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Are Labor and the Conservatives both disintegrating?

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King of New Orleans Donating Member (991 posts) Send PM | Profile | Ignore Sun Jul-25-04 07:42 PM
Original message
Are Labor and the Conservatives both disintegrating?
A poll by the firm Populus show Labor with 30% the Conservatives 28% the Lib Dems at 28% other parties at 14%. The first article says Blair is "poised" for a 3rd win but I've never seen LD polling that high and with the others at 14% that means the two biggest parties are down to 58% of the vote.

http://news.yahoo.com/news?tmpl=story&u=/nm/20040724/wl...

http://politics.guardian.co.uk/conservatives/story/0,90...

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muriel_volestrangler Donating Member (1000+ posts) Send PM | Profile | Ignore Mon Jul-26-04 04:39 AM
Response to Original message
1. Too early to tell, but I doubt it
The LD and 'other' votes are high, but they won't necessarily last - both are benefitting from recent publicity from the local, European and 2 by-elections we had in the last couple of months. There is definitely an idea of 'momentum' in British politics - plenty of people only consider voting for a party when they see enough other people voting for it that it doesn't look so ridiculous.

There's a site which attempts to track UK opinion polls, and translate them into seats in parliament - http://www.financialcalculus.co.uk/election/index.html .
If you click on 'opinion polls', you get a history of the main 3 parties' polls over the last 18 months or so. There was a point about September 2003 when all three parties were on about the same vote (probably when the Hutton Inquiry was starting to hear evidence), but it didn't last.

If you click on 'battlemap', you can translate poll numbers into predicted seats (it's not a sophisticated formula; the details are on the site). Note that 'power-use' says you need to adjust for the 'other' vote; eg for this '30,28,28' poll, adjust the Labour and Conservative numbers as 30 * 93.6 / (30+28+28) and 28 * 93.6 / (30+28+28) respectively, giving roughly 32 and 30, before using the grid. This gives Labour 349, Tory 174 and Lib Dem 92 - still a Labour majority in Parliament.

So I don't think Labour will panic yet. It's only if they start to reguarly poll less than the Tories that they might fall apart - if that meant a fight between Blair and Brown, or others, anything could happen. But looking at that website grid, it looks as though Labour need an (adjusted) vote of 30% or below (say 28% in real figures), or to trail the Tories by a point, just to lose their majority. They'll still be the largest party in parliament almost whatever happens.
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King of New Orleans Donating Member (991 posts) Send PM | Profile | Ignore Mon Jul-26-04 12:30 PM
Response to Reply #1
2. Thanks for the site
It's very interesting. I have read enough to know that the Cons apparently have to actually poll 4-6% ahead of Labor for a chance to win. Though I do wonder if the high numbers for LD and the rest will throw that math off.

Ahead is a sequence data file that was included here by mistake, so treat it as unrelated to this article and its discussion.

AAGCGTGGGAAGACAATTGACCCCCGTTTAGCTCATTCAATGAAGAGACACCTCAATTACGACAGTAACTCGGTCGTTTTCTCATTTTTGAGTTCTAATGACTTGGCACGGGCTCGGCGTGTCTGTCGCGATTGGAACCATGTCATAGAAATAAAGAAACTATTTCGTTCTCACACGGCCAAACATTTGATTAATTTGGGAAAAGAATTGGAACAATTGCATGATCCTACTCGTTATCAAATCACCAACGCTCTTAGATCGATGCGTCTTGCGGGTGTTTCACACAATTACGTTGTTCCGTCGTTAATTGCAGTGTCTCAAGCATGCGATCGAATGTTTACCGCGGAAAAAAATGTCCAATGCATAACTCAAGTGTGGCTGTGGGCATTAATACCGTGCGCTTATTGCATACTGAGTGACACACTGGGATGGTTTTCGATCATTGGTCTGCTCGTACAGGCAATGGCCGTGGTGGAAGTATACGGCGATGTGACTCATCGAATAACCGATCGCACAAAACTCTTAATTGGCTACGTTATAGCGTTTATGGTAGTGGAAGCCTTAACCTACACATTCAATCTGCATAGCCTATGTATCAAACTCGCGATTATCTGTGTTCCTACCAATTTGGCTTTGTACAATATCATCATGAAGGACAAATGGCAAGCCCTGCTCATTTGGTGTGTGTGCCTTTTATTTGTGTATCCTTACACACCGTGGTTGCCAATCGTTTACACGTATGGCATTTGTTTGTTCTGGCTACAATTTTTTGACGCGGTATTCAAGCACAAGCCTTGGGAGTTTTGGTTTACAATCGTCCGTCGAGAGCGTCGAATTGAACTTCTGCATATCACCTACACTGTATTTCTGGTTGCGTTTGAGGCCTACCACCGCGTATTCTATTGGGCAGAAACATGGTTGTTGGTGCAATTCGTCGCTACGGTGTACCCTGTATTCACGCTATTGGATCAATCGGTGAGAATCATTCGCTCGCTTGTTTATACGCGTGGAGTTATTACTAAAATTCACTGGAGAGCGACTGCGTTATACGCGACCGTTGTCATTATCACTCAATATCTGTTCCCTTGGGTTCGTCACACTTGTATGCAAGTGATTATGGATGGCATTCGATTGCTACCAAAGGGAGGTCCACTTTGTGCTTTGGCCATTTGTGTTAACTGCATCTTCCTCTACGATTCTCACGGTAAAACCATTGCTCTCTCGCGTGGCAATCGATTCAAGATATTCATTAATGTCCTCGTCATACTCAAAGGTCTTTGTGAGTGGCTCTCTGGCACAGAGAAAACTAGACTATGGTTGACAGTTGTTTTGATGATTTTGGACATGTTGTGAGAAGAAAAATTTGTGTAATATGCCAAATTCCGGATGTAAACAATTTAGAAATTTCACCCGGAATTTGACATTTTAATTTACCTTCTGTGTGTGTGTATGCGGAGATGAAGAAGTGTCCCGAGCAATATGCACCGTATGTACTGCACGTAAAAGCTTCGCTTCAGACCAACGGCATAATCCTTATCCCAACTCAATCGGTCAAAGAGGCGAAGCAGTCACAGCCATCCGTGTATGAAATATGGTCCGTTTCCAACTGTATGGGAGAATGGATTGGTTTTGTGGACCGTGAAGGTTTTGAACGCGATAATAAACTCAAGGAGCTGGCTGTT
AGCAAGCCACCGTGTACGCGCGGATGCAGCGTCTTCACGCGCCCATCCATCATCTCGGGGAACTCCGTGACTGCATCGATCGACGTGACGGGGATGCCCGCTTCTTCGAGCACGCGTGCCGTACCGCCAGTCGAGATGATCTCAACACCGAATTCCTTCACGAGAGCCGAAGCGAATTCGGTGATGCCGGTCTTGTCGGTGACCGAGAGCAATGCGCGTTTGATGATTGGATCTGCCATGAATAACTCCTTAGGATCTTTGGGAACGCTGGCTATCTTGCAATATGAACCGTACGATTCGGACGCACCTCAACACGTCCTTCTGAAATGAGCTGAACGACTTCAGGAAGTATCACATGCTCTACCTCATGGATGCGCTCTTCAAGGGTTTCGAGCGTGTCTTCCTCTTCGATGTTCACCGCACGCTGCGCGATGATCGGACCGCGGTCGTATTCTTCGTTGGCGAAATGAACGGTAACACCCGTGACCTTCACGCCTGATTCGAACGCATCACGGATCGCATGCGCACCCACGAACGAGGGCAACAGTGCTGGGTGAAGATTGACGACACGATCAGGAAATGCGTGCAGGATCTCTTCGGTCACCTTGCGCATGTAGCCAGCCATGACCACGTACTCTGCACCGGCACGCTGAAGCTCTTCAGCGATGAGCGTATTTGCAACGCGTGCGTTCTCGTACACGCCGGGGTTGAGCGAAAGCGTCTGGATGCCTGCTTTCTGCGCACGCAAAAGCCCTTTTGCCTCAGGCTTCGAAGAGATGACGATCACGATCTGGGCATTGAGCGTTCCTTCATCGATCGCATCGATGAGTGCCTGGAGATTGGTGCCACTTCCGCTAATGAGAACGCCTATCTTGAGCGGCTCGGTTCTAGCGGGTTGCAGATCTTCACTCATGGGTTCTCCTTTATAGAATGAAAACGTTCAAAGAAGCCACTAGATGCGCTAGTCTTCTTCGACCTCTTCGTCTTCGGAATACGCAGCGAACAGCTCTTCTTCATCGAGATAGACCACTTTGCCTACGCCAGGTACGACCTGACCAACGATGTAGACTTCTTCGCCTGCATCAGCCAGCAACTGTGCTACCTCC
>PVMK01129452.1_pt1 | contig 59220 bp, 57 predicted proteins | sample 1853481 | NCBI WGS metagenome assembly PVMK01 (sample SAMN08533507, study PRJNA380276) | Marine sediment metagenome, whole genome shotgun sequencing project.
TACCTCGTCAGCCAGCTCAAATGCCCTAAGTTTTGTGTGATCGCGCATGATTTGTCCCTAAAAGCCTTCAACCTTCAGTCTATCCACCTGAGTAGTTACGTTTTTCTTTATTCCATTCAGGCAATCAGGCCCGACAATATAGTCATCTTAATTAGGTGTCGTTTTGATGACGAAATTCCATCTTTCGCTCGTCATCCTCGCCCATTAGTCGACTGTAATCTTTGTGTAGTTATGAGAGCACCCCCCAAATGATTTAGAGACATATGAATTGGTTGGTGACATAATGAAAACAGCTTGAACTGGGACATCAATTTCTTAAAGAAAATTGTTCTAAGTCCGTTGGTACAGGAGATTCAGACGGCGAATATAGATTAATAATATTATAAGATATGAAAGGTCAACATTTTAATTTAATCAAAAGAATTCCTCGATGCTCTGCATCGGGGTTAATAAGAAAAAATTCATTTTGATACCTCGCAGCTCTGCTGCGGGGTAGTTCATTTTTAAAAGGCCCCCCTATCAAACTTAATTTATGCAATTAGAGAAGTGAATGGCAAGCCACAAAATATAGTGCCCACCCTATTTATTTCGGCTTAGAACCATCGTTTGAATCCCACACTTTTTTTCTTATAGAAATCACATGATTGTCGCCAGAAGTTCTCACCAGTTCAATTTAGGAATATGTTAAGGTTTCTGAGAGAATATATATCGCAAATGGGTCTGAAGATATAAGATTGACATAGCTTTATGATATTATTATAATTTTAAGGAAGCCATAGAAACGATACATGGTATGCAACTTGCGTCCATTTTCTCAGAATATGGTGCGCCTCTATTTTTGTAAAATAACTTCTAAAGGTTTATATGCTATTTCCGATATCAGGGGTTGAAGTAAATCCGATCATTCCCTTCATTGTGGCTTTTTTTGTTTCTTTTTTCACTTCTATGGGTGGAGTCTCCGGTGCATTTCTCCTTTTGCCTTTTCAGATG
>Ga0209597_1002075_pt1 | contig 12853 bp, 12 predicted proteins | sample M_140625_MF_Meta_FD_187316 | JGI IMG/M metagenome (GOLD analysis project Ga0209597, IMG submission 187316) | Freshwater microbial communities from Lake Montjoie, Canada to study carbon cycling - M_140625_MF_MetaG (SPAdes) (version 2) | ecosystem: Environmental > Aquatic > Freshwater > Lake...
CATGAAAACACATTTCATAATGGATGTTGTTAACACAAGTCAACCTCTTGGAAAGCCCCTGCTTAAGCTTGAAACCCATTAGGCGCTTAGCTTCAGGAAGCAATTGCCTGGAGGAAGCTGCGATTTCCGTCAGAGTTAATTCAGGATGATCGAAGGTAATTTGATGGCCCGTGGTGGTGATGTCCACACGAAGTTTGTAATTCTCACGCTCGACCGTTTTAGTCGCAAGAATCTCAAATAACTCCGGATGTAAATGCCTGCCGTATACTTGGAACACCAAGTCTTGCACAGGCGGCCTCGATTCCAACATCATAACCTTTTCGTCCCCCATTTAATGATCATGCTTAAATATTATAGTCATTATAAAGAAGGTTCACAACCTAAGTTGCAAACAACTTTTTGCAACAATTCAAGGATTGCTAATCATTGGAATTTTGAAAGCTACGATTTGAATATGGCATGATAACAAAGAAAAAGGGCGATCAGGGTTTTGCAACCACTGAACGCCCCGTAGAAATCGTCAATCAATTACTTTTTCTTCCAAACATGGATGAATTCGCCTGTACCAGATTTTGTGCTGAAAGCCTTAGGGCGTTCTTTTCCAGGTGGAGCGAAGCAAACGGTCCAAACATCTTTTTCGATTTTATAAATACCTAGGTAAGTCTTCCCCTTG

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D-Notice Donating Member (820 posts) Send PM | Profile | Ignore Mon Jul-26-04 04:22 PM
Response to Reply #2
3. I'm more interested
in how Jack Straw'll do - he's Blackburn's MP, which has a high proportion of Muslims

Will he take a wack over Iraq?

Hey that rhymes! :-)
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Capt_Nemo Donating Member (1000+ posts) Send PM | Profile | Ignore Sun Aug-01-04 08:32 AM
Response to Original message
4. I have a slightly different prediction for the next general election
Edited on Sun Aug-01-04 09:14 AM by Capt_Nemo
The 20%, 25% voters Labour lost from its warmongering will never, EVER,
come back as long as Labour is "New".
You know, that quarter of votes Labour lost (see by-election results) is made up of people that
believe that aggression is a war crime and therefore Labour's leader
is a war criminal, which is far worse than being a pathetic creep
like Howard. To think that these people will go back to Labour
to avoid the tories come to power is absurd.

Meanwhile the swing voters New Labour captured from the Tories will
be reluctant to go back to the Conservatives as long as no one calls them on
the huge debt on their credit cards. They'll never admit it but they
came to realize that New Labour's economic and public services polices
are designed with them in mind (screw the lower middle classes...)
while avoiding the Tory pitfalls of free market fundamentalism.
One can say that this constituency never had it so good.
Labour will have some losses to the Tories in the South and rural areas,
but that will only represent a slight rise of Tory vote in the low
thirties.

LibDems will have a good shot at capturing all the dissent, dissatisfaction
and revolt, but have to keep an eye on fringe movements and single
issue parties that could torpedoe their high hopes.

Bigots, racists, nostalgics of the empire and other assorted tossers will
vote for UKIP and BNP.

So in the end I predict the following result:

33% Tory

28% Labour

26% LibDem

13% Other

(my estimation comes from roughly applying the percentage swings
in each party vote in the latest by-elections relative to
the latest general elections (urban vote): Tory -3%, Lab -25%, Lib + 15%.
One should also note that the latest regional, council, or whatever
they're called, elections signaled that in the rural areas there will
be a rise in Tory vote)


BUT, now comes the 1st past the polls system!
And this means that the result I predicted will produce a parliament
in the threshold between the narrowest Labour majority and hung parliament.

Anyway I think that such outcome, if not optimal, could, if well handled by progressives,
be advantageous to them.
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